It might look, at first glance, as if we are setting ourselves up in opposition to that fine organisation but that really isn't the case; it has helped to transform standards of public communication since it was set up in 1980 and we wouldn't want to hinder its work in any way. But I wonder whether its pursuit of transparent2 official prose hasn't blinded it to the pleasures of complexity.
The bed definition was a good example - chortled at on radio programmes, sniggered at in print. For those who missed it, it begins 'A device or arrangement that may be used to permit a patient3 to lie down when the need to do so is a consequence of the patient's condition rather than a need for active intervention . . .' and continues for another 21 lines. It is ludicrous, but what no one seemed to concede was that this might be a case where nothing but complication would do, that the folly lay not in the writers but in what they were writing about.
Everybody knows what a bed is, it's true. But the point of the Directorate's convoluted description was that in the heated world of NHS politics not everybody agrees where a chair stops and a bed begins. And if you have to count beds, and the results of that count are read out in an indignant voice at Parliamentary Question Time or proudly displayed in election literature, then you had better know exactly what you mean.
Read in that light, the NHS definition has a certain charm. Its contortions of grammar and thesaurus-like lists represent the wild lunges of a man trying to catch a greased pig, blocking off escape routes as he notices them and trying desperately all the while to get a firm grip.
The sentence collapses in exhaustion at the full stop and then, as in a Hollywood thriller, there's a final flurry: 'NB: a device specifically and solely for the purpose of delivery should not be counted as a bed', which is the official translation of an exasperated bureaucrat shouting 'Oh hell] We'd better make sure some sly bugger doesn't include ambulance stretchers.'
Our campaign would have a larger purpose too, which would be to restore respect for the Latinate, the baroque, the curiously formed. Anthony Burgess, a man for whom polysyllabic words were as fine wines, will be posthumously elected as our Patron and an inverted portrait of George Orwell, who did as much as anyone to advance the puritan cause of plain prose, will hang in disgrace at every meeting - or Convocations, as they'll be known.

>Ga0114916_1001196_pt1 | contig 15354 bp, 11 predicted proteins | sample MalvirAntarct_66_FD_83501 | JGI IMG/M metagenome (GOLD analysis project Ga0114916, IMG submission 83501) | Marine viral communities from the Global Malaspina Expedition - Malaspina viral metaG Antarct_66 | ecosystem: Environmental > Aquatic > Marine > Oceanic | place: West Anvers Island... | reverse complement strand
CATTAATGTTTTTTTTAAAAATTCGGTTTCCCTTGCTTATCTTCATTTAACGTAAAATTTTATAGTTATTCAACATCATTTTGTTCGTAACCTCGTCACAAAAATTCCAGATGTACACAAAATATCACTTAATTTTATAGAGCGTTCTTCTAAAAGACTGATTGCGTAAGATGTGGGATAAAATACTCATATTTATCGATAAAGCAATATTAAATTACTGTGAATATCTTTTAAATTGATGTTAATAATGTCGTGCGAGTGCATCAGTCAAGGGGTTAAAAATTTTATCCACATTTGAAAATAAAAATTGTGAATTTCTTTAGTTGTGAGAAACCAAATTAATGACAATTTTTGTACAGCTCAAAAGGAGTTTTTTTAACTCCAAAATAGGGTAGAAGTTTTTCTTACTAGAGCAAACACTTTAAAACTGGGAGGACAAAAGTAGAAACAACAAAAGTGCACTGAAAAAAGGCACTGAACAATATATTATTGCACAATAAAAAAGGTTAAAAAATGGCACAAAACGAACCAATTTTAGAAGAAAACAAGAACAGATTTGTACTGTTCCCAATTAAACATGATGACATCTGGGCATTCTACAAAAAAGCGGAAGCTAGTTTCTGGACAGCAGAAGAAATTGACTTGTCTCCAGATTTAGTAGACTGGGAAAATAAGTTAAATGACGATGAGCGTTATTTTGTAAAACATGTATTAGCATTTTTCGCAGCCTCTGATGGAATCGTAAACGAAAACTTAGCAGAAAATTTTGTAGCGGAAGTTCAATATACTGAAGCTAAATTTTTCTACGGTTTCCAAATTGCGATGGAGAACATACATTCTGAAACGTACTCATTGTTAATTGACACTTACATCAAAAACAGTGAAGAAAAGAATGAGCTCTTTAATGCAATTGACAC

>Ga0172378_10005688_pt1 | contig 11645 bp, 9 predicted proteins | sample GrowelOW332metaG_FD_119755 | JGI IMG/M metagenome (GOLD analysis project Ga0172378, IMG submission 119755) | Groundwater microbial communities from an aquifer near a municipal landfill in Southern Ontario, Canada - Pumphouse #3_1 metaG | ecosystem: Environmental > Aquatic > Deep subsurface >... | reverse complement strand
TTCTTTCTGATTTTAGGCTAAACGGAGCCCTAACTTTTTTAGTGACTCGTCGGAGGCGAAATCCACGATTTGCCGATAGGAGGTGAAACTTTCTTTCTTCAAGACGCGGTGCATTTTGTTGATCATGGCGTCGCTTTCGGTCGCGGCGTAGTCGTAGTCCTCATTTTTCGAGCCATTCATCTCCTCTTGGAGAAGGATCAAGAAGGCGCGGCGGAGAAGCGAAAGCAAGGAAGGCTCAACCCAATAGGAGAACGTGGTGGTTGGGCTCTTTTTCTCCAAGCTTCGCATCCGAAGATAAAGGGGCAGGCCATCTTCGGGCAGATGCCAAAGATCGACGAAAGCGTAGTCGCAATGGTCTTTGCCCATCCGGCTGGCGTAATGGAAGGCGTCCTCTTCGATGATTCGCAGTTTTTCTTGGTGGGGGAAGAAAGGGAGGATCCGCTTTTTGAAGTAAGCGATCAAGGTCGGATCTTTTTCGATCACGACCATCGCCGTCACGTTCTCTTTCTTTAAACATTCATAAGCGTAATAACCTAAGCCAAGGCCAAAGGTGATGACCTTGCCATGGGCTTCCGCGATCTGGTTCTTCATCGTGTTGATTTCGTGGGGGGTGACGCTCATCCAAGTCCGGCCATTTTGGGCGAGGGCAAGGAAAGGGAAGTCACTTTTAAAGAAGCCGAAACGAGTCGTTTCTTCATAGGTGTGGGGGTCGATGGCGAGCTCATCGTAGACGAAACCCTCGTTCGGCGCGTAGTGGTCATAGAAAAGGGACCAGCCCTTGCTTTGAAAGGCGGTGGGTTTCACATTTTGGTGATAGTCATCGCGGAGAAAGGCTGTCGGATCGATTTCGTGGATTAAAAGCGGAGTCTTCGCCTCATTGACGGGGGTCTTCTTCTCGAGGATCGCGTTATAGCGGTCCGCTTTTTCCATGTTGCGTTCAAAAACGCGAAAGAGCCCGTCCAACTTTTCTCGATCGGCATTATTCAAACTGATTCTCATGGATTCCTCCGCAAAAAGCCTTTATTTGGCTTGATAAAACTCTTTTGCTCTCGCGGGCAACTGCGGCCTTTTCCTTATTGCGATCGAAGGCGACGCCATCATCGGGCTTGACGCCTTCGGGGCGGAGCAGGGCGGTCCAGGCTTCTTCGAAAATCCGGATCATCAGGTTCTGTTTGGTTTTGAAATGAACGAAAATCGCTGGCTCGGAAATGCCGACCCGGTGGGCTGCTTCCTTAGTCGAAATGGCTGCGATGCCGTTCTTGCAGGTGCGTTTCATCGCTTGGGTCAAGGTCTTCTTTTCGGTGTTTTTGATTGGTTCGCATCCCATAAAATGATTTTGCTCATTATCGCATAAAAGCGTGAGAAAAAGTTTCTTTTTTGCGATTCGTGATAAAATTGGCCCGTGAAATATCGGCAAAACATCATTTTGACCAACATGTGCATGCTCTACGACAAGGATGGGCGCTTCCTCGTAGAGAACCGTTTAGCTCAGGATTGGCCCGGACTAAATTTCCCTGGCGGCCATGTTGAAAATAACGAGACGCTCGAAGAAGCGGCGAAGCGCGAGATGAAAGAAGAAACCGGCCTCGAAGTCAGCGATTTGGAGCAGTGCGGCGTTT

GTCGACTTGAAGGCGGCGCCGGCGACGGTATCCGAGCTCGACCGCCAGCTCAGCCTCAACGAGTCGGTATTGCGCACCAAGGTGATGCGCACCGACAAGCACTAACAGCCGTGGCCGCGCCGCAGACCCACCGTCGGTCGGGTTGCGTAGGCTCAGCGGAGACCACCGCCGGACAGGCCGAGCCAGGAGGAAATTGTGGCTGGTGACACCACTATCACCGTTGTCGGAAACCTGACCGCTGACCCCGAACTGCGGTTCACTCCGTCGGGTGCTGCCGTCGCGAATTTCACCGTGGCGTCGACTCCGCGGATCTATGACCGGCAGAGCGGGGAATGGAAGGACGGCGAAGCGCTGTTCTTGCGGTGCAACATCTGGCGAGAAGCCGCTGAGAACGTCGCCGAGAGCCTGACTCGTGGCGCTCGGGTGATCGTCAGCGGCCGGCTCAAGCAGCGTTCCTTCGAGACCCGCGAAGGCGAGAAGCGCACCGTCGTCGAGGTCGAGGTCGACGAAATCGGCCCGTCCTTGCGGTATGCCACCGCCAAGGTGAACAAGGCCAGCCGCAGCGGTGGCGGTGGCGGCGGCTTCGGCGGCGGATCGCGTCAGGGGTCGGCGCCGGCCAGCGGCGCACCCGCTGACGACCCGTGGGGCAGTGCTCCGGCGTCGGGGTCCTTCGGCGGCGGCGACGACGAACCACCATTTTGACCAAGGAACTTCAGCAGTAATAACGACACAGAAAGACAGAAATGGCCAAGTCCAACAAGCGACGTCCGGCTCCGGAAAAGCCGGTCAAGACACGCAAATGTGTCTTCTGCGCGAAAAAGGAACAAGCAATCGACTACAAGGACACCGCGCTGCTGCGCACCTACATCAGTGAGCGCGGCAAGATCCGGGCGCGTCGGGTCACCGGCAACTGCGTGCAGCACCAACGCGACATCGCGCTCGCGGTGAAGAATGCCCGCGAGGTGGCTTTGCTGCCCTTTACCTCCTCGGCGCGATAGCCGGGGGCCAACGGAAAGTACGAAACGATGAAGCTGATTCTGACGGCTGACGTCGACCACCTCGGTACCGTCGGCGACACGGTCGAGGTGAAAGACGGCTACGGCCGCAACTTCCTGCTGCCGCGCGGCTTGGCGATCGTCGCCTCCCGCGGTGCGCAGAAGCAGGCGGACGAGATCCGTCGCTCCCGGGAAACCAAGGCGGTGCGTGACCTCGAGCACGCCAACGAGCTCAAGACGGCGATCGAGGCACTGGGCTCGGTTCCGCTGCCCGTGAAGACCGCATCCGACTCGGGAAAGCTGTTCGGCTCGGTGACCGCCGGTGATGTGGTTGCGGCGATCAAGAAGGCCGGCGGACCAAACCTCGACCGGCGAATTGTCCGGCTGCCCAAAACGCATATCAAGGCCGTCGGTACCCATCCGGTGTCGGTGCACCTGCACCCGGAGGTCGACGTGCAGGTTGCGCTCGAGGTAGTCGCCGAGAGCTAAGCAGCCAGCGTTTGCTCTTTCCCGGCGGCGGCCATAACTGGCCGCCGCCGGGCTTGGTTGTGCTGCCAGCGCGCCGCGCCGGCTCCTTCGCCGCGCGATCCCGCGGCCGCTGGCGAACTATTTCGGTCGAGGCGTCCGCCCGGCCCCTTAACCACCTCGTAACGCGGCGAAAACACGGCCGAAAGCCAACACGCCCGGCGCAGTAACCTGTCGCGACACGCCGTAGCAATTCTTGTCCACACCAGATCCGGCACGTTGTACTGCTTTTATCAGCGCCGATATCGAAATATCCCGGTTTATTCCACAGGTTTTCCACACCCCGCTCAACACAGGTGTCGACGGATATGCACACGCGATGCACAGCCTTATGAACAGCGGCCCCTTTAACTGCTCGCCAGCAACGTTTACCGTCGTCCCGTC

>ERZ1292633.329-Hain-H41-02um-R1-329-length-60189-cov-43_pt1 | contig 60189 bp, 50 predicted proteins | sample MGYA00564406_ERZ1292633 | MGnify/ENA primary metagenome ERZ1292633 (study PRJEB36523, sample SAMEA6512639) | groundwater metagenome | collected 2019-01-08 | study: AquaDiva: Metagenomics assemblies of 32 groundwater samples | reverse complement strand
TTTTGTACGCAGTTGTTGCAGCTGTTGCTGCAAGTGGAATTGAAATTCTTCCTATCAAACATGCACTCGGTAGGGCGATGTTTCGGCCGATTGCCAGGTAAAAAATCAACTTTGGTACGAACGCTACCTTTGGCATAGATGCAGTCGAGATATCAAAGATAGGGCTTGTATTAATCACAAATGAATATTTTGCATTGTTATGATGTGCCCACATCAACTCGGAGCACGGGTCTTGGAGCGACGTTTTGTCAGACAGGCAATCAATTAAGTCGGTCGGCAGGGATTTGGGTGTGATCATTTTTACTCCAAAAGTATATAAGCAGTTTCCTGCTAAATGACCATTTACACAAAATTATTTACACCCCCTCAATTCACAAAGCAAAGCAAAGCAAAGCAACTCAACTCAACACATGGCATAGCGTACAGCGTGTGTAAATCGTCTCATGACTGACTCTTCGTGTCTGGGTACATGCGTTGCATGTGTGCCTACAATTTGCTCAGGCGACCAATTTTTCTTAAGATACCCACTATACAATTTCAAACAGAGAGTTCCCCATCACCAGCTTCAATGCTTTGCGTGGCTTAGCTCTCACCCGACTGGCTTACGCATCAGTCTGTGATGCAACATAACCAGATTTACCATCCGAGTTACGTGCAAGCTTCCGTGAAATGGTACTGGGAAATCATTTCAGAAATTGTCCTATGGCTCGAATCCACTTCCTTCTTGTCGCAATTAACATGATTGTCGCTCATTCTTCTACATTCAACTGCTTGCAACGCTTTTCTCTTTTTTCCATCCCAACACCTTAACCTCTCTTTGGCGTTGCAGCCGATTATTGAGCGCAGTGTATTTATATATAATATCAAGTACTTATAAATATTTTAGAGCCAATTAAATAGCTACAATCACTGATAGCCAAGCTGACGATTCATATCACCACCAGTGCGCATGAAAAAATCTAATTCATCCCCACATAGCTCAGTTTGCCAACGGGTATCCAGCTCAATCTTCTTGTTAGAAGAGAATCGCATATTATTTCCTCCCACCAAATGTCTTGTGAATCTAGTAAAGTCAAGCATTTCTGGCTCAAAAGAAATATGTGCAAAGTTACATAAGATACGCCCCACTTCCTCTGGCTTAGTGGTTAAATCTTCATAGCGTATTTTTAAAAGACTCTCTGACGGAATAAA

Actually George Orwell is a tricky case. 'The slovenliness of our language makes it easier for us to have foolish thoughts,' he wrote in a passionate and influential essay about the state of British writing just after the war. His points are excellent ones - about stale metaphors, evasive abstractions, pretentious oddity - but he fatally concluded his piece with a set of rules.
These are to English teachers as a lamppost is to a dog and you can see why: they represent damage control for bad writers. 'Never use a long word where a short one will do,' for example, or 'Never use a foreign phrase, a scientific word or a jargon word if you can think of an everyday English equivalent.'
Most teachers forget to include Orwell's last rule - 'Break any of these rules sooner than say anything outright barbarous' - but even with that in place the commandments advance a narrow view of English style, something pinched and mistrustful of the wild redundancy of the language.
The Complicated English Campaign, in contrast, will fight for long words and foreign constructions. We will struggle to enlarge the nation's vocabulary and we will start by urging all writers to include at least one word per piece that makes readers turn to their dictionaries. You can't get plainer than that.
1 From the Spanish bobo, which means both bird and fool. The bird is named for its perceived stupidity in allowing hungry seamen to approach it.
2 From the Latin trans, across and parere, to appear.
3 From the Latin verb pati, to suffer, to undergo.Reuse content